These are the second set of presentation drawings that I pinned up. Part of the presentation discussion revolved around the relevance of pinning up “beautiful drawings with the expectation that no one would ask questions about the design intent behind the drawing because of it’s aesthetic quality. You students pin up work and think that just because it’s pretty, no one will question it.”

I have a few responses. As students, we must consider the value of our work in our portfolios for purely pragmatic reasons. Why shouldn’t we use drawings that are of the highest quality in our presentations? Eye candy is NECESSARY not only for pulling someone from across the room to look at your work but also for making someone stop when they’re taking two seconds to flip through your portfolio to make a hiring decision.

However, the beauty of the drawing can not exist outside of it’s use as architecturally or design-ily informative. It’s art for art’s sake if it’s just eye candy and it’s lifeless and boring and UNMARKETABLE if it’s not beautiful. It MUST be both. 

"Thingness at two scales."

a mapping exercise done on 2012.06.22. i struggled for a while figuring out what i should draw there. the place is overwhelming. something about it’s scale fooled me into forgetting about it’s very obvious axial arrangement. perhaps it’s the break of the axis in the southeast corner that leads up to the organ fountain [which we were lucky enough to hear play]. i still lack confidence in representational drawing out in the field which is one of the reasons for me to be here in Rome, but the mapping was an interesting experiment in mixing representational and diagrammatic drawing. and it was FUN!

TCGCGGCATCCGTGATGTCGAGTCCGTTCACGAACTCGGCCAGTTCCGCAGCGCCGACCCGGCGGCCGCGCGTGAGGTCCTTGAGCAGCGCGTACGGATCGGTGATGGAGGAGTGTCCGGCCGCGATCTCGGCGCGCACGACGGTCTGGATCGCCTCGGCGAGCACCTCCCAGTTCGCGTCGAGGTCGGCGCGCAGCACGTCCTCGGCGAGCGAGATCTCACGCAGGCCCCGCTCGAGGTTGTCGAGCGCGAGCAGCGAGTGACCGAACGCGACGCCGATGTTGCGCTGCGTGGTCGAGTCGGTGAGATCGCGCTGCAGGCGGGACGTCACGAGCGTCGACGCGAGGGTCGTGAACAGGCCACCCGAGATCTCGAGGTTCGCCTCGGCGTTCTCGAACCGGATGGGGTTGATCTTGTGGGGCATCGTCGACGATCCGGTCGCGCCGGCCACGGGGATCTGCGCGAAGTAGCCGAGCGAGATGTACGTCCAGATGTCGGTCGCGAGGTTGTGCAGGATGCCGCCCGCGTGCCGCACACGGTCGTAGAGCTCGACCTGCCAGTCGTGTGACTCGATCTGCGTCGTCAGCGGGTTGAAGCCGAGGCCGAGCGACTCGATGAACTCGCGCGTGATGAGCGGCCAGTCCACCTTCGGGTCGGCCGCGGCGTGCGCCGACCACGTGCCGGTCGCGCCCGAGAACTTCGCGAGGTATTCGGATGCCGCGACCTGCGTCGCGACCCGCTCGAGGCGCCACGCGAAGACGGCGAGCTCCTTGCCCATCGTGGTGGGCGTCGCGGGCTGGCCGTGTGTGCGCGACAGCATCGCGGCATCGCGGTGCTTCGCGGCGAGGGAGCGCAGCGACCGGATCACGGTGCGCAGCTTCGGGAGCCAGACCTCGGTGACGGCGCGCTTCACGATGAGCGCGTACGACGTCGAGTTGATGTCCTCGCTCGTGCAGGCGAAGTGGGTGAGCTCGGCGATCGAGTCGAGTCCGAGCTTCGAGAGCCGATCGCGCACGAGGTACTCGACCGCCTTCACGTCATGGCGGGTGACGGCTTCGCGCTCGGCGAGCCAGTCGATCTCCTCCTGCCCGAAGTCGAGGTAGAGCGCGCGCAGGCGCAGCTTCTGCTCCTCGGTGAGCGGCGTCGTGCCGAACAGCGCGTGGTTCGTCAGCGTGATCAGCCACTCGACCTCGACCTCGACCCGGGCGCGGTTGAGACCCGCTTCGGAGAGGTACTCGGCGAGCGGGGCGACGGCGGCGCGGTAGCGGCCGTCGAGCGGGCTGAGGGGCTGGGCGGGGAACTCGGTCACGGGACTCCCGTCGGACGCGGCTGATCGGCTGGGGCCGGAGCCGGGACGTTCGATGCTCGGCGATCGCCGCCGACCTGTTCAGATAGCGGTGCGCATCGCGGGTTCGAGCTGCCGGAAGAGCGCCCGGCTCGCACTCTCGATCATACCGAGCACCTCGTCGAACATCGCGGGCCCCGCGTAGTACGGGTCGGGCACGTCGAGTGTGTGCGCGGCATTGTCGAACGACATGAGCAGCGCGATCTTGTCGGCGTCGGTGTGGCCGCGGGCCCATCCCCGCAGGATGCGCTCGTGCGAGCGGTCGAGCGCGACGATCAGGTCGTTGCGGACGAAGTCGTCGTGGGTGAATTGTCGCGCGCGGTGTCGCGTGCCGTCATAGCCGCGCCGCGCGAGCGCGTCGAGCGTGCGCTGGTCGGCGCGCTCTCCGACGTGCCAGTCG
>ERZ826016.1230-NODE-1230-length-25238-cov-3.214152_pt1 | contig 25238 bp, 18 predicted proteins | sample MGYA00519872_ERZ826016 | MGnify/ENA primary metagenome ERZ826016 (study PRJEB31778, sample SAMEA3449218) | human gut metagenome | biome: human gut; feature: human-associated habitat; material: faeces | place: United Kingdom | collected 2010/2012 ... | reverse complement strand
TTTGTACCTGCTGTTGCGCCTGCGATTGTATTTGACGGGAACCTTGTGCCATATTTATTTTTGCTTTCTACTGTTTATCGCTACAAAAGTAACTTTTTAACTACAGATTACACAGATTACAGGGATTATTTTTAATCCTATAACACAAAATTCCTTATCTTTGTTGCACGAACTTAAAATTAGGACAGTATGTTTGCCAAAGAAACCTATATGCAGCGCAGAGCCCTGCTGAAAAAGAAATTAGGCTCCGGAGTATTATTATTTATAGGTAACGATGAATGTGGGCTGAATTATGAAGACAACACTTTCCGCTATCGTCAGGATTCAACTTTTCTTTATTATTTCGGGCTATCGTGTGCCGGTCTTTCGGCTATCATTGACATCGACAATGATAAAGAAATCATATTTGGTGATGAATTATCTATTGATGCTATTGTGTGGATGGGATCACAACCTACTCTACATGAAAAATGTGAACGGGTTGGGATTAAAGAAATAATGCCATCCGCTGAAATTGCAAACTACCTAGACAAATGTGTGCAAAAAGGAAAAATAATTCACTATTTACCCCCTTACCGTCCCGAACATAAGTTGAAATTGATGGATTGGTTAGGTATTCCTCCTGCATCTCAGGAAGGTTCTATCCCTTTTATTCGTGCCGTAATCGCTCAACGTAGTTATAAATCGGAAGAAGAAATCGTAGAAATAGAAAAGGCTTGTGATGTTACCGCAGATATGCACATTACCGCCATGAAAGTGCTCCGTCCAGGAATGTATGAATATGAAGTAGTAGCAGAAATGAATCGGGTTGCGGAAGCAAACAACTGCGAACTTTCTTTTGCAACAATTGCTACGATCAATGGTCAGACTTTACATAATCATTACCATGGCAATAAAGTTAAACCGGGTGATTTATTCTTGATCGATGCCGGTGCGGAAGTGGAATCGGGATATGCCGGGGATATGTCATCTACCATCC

a mapping exercise done on 2012.06.22. i struggled for a while figuring out what i should draw there. the place is overwhelming. something about it’s scale fooled me into forgetting about it’s very obvious axial arrangement. perhaps it’s the break of the axis in the southeast corner that leads up to the organ fountain [which we were lucky enough to hear play]. i still lack confidence in representational drawing out in the field which is one of the reasons for me to be here in Rome, but the mapping was an interesting experiment in mixing representational and diagrammatic drawing. and it was FUN!